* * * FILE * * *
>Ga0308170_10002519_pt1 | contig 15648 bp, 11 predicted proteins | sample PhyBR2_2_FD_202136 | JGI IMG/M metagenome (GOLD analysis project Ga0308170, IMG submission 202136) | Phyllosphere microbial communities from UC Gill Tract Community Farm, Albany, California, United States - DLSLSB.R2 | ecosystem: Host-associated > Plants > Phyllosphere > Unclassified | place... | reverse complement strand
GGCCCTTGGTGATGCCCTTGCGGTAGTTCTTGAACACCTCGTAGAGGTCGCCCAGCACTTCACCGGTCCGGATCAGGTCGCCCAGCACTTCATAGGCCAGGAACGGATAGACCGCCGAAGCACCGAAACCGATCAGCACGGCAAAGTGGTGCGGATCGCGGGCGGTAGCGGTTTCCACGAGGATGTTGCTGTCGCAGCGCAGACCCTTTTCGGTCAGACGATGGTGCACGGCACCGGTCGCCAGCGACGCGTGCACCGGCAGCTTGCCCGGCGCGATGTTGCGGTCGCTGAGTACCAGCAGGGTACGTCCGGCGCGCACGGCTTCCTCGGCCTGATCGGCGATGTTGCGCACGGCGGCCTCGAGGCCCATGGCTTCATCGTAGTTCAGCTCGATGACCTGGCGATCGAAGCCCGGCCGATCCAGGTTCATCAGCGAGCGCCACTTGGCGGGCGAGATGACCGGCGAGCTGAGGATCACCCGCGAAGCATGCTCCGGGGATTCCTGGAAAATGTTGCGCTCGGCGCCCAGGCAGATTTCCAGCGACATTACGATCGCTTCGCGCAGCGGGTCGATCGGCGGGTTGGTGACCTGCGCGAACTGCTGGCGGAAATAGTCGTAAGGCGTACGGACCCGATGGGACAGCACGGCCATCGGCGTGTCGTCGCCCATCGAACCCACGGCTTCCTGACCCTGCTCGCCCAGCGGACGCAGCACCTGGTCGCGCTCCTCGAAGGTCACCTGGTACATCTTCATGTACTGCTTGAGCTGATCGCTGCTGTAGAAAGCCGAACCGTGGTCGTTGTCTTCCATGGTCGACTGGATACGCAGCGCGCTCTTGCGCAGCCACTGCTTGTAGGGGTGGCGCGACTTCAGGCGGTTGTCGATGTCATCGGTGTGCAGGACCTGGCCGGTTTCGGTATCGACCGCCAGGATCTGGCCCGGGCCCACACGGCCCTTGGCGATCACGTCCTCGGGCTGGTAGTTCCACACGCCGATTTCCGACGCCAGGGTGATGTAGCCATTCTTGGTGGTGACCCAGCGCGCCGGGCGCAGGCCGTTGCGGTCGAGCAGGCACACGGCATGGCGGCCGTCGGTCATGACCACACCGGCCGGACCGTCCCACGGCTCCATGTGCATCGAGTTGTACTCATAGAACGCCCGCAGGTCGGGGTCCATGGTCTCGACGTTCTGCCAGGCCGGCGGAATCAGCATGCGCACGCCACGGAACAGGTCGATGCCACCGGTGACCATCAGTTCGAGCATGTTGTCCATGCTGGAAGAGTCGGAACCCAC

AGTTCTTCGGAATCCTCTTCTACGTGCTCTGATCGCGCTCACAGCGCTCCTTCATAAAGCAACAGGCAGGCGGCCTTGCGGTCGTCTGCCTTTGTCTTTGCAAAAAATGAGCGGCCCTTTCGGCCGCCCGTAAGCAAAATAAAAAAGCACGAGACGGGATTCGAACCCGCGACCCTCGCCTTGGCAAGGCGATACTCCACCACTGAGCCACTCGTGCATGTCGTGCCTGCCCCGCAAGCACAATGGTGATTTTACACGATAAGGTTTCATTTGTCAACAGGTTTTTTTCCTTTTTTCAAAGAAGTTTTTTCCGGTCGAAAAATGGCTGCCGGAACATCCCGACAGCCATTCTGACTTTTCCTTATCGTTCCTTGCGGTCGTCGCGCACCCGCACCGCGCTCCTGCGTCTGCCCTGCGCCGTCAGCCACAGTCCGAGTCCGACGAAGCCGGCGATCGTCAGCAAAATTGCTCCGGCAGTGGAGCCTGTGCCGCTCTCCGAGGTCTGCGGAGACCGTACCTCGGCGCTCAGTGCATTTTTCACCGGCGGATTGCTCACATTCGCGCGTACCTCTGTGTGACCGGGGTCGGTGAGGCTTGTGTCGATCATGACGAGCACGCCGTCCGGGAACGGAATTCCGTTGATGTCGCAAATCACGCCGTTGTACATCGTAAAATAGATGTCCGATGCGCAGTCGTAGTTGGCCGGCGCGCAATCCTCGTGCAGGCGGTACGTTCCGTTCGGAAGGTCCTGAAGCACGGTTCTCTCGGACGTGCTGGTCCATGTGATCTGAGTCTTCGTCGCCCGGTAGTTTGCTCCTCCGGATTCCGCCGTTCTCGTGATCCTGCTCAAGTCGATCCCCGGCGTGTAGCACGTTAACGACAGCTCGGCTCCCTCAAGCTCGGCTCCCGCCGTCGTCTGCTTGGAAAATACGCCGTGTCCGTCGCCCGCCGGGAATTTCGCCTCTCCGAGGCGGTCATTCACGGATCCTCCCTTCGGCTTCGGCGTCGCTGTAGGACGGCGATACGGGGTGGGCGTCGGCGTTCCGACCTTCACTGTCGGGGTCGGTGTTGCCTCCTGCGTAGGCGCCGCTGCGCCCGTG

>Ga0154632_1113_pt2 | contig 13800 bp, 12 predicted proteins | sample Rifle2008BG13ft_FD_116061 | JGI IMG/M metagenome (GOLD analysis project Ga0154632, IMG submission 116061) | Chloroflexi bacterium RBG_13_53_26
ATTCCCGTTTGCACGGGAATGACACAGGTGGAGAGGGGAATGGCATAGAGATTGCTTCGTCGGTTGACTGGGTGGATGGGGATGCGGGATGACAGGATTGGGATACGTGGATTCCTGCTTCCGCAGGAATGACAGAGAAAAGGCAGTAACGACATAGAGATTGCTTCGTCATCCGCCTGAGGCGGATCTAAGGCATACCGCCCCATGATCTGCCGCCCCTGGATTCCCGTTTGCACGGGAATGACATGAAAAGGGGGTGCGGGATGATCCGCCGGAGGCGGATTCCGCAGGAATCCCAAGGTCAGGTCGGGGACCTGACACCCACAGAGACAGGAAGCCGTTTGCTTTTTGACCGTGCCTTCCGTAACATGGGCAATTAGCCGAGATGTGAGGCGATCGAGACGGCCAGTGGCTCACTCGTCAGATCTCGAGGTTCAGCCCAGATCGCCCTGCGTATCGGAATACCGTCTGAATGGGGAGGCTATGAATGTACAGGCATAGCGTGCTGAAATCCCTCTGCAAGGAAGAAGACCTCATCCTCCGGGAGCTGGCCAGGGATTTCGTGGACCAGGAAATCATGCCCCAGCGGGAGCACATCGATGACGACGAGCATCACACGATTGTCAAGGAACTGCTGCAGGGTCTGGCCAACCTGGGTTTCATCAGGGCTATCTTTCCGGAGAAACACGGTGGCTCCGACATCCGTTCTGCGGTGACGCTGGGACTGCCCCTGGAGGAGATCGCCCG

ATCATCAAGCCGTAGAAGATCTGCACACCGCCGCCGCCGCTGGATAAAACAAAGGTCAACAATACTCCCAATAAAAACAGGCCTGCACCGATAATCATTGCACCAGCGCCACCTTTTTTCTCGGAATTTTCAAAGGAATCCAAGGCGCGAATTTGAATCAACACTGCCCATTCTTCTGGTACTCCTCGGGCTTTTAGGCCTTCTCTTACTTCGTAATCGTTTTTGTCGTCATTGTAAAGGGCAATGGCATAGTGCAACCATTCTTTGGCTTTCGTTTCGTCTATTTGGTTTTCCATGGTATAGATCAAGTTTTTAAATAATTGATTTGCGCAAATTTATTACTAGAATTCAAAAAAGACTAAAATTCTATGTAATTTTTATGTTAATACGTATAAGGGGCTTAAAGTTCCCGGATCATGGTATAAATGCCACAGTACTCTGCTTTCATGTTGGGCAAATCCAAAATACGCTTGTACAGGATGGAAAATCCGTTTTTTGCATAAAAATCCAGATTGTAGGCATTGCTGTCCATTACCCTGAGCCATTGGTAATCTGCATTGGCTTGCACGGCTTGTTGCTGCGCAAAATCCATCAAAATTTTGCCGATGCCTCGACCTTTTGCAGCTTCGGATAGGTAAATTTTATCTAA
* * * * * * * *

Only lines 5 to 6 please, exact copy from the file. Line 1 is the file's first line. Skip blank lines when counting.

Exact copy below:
ATTCCCGTTTGCACGGGAATGACACAGGTGGAGAGGGGAATGGCATAGAGATTGCTTCGTCGGTTGACTGGGTGGATGGGGATGCGGGATGACAGGATTGGGATACGTGGATTCCTGCTTCCGCAGGAATGACAGAGAAAAGGCAGTAACGACATAGAGATTGCTTCGTCATCCGCCTGAGGCGGATCTAAGGCATACCGCCCCATGATCTGCCGCCCCTGGATTCCCGTTTGCACGGGAATGACATGAAAAGGGGGTGCGGGATGATCCGCCGGAGGCGGATTCCGCAGGAATCCCAAGGTCAGGTCGGGGACCTGACACCCACAGAGACAGGAAGCCGTTTGCTTTTTGACCGTGCCTTCCGTAACATGGGCAATTAGCCGAGATGTGAGGCGATCGAGACGGCCAGTGGCTCACTCGTCAGATCTCGAGGTTCAGCCCAGATCGCCCTGCGTATCGGAATACCGTCTGAATGGGGAGGCTATGAATGTACAGGCATAGCGTGCTGAAATCCCTCTGCAAGGAAGAAGACCTCATCCTCCGGGAGCTGGCCAGGGATTTCGTGGACCAGGAAATCATGCCCCAGCGGGAGCACATCGATGACGACGAGCATCACACGATTGTCAAGGAACTGCTGCAGGGTCTGGCCAACCTGGGTTTCATCAGGGCTATCTTTCCGGAGAAACACGGTGGCTCCGACATCCGTTCTGCGGTGACGCTGGGACTGCCCCTGGAGGAGATCGCCCG

ATCATCAAGCCGTAGAAGATCTGCACACCGCCGCCGCCGCTGGATAAAACAAAGGTCAACAATACTCCCAATAAAAACAGGCCTGCACCGATAATCATTGCACCAGCGCCACCTTTTTTCTCGGAATTTTCAAAGGAATCCAAGGCGCGAATTTGAATCAACACTGCCCATTCTTCTGGTACTCCTCGGGCTTTTAGGCCTTCTCTTACTTCGTAATCGTTTTTGTCGTCATTGTAAAGGGCAATGGCATAGTGCAACCATTCTTTGGCTTTCGTTTCGTCTATTTGGTTTTCCATGGTATAGATCAAGTTTTTAAATAATTGATTTGCGCAAATTTATTACTAGAATTCAAAAAAGACTAAAATTCTATGTAATTTTTATGTTAATACGTATAAGGGGCTTAAAGTTCCCGGATCATGGTATAAATGCCACAGTACTCTGCTTTCATGTTGGGCAAATCCAAAATACGCTTGTACAGGATGGAAAATCCGTTTTTTGCATAAAAATCCAGATTGTAGGCATTGCTGTCCATTACCCTGAGCCATTGGTAATCTGCATTGGCTTGCACGGCTTGTTGCTGCGCAAAATCCATCAAAATTTTGCCGATGCCTCGACCTTTTGCAGCTTCGGATAGGTAAATTTTATCTAA